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Language Acquisition Principles

Language Acquisition Principles

Phonology, phonetics, morphology, and syntax have been at the center of teaching English as a second language. Language acquisition theory entails all the levels of teaching English language. The language acquisition theories conclude that language can best be acquired through social interactions (Faltis, 2006). Language should not be taught therefore in isolation from the context and content areas since many factors affect how students acquire second language. The factors cannot be easily listed since language is acquired through social interactions.

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A perfect second language acquisition depends highly on the available interactions taking place within the social surrounding. When English is made comprehensible by instructors through the inclusion of instructional and learning techniques, students will have opportunities to develop language easily by being able to practice listening, reading, writing and speaking in context. Additionally, to acquire terminologies embedded in English language, students need to engage in reading, speaking, listening and writing in the content.

There are several factors to consider when one is planning a learning environment and adopting materials for students to access. These factors cannot be applied to any language since they are not static; thus, we cannot say that non-Hispanic students cannot access academic language since they live mostly in Spanish speaking countries. The truth is, there are many Hispanic students who in their life time have had access to educational opportunities in their native language. These students still have academic knowledge in math, sciences, writing and even reading. The concept of their acquisition can easily be transferred to English. On the other hand, other Hispanics know only the education offered to them in the U.S. because they live and study there. Similarly, there are other Hispanics who have not had the opportunity of going through an educational system, and, as such, they are not at grade level with others even in their native language. This has made it difficult for them to translate their native language into English and can only do so with the support of language acquisition and academic learning.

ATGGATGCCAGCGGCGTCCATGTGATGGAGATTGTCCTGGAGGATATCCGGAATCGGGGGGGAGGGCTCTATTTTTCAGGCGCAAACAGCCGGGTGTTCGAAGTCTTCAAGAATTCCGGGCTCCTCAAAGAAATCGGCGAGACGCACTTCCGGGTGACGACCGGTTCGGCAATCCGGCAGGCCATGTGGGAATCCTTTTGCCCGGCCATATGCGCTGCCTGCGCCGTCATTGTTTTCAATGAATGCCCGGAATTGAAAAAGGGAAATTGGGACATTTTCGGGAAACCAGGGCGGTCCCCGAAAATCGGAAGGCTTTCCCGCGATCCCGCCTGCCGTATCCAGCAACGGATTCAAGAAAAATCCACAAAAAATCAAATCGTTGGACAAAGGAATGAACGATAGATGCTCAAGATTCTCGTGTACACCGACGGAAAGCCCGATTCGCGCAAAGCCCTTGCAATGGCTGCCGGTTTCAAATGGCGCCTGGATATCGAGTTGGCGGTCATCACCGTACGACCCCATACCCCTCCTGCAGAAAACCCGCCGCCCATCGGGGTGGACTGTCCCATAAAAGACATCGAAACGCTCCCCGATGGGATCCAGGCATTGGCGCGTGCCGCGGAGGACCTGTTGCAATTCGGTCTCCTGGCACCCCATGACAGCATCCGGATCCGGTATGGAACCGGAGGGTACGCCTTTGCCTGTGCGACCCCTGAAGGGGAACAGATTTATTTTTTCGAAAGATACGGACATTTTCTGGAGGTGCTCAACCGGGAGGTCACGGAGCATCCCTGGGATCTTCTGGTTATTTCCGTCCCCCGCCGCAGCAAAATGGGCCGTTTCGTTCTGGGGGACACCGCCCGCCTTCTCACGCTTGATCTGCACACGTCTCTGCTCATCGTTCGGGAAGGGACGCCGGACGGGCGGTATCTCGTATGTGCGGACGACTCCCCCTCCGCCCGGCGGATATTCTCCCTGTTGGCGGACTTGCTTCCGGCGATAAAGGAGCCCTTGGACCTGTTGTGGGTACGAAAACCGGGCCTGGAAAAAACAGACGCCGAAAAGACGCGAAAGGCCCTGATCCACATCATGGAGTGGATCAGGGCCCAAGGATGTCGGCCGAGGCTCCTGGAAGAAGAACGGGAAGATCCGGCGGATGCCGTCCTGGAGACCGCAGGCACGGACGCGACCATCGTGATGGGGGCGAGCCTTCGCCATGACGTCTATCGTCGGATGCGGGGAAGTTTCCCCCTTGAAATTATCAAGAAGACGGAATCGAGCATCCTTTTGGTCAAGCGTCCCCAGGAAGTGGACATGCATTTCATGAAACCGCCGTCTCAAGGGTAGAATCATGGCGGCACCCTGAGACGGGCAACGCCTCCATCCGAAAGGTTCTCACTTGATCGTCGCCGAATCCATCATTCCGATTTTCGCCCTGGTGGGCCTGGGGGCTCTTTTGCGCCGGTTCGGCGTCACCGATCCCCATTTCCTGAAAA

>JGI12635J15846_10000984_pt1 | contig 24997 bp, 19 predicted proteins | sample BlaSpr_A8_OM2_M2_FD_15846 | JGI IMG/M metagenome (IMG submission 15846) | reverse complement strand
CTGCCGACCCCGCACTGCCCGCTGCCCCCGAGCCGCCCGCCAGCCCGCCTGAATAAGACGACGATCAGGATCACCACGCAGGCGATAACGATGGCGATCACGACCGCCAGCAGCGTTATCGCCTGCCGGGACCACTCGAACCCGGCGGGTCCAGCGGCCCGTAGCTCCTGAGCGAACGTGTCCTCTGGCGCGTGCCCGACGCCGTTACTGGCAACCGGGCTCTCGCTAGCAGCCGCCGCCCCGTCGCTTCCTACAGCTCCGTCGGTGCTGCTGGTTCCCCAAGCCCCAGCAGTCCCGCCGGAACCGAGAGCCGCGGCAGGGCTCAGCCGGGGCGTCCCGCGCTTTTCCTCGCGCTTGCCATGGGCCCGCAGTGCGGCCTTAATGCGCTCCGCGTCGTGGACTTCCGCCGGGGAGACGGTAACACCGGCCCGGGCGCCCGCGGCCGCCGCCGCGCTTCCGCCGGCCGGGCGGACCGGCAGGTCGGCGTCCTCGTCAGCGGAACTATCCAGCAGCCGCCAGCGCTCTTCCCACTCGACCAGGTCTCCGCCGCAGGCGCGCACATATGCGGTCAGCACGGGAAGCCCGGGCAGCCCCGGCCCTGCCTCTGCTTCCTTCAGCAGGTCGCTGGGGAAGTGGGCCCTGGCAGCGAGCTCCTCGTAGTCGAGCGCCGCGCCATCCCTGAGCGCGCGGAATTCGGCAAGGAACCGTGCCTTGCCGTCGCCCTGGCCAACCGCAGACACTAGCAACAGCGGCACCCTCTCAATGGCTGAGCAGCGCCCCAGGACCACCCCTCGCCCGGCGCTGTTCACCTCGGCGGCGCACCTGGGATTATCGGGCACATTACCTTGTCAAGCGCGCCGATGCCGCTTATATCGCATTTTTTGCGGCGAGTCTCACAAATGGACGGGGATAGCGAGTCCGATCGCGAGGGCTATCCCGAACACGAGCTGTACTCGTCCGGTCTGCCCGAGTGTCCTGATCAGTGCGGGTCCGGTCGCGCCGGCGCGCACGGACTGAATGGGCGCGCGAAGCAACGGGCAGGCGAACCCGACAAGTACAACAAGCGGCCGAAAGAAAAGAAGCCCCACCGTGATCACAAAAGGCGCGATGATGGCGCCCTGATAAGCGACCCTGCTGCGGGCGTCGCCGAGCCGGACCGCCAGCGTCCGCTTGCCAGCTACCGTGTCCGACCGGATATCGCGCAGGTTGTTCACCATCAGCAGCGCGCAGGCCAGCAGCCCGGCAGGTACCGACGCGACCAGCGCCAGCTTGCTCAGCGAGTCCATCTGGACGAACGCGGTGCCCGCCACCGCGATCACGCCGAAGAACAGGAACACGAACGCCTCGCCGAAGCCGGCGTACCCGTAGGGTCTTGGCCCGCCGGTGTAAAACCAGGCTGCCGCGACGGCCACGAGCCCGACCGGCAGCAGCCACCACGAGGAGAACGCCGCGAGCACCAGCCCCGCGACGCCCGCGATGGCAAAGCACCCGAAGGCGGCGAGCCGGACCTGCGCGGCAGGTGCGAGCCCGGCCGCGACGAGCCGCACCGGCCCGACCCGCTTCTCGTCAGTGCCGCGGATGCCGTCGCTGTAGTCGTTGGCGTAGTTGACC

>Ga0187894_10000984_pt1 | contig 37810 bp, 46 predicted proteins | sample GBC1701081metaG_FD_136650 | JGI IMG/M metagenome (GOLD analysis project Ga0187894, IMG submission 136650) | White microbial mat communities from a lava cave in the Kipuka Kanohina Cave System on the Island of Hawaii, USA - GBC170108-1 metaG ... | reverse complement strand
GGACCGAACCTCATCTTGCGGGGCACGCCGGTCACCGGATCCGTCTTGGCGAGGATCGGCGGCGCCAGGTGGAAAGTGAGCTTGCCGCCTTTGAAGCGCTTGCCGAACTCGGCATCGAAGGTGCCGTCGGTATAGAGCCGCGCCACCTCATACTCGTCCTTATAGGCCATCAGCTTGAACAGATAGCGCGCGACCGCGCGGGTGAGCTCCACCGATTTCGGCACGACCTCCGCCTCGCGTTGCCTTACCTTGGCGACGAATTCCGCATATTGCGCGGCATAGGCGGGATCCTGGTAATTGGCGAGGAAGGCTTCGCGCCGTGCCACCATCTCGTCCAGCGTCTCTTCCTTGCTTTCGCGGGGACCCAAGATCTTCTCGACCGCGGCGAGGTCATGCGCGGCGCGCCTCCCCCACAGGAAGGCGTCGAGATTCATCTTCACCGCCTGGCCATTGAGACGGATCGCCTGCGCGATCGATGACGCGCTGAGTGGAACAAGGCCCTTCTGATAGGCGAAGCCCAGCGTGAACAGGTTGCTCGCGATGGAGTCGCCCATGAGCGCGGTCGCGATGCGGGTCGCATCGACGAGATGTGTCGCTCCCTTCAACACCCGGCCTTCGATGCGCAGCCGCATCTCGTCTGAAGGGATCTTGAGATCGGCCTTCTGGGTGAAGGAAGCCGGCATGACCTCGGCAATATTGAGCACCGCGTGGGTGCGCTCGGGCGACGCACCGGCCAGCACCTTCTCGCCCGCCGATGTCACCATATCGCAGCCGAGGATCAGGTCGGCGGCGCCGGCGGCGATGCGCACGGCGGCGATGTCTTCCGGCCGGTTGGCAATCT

Educators should be familiar with factors affecting second language acquisition. They should be able to apply these factors and guidelines to meet individual students’ needs. Teachers need to understand that they are the ones who can motivate students to learn better (Quinn, 1999). Students will be gifted to learn better and succeed when they are motivated by instructors. A student’s native language proficiency affects second language acquisition; but when they can read and write at grade level, then they may easily acquire second language. This is because of the already developed meta-linguistic skills and literacy (Cummins, 1981).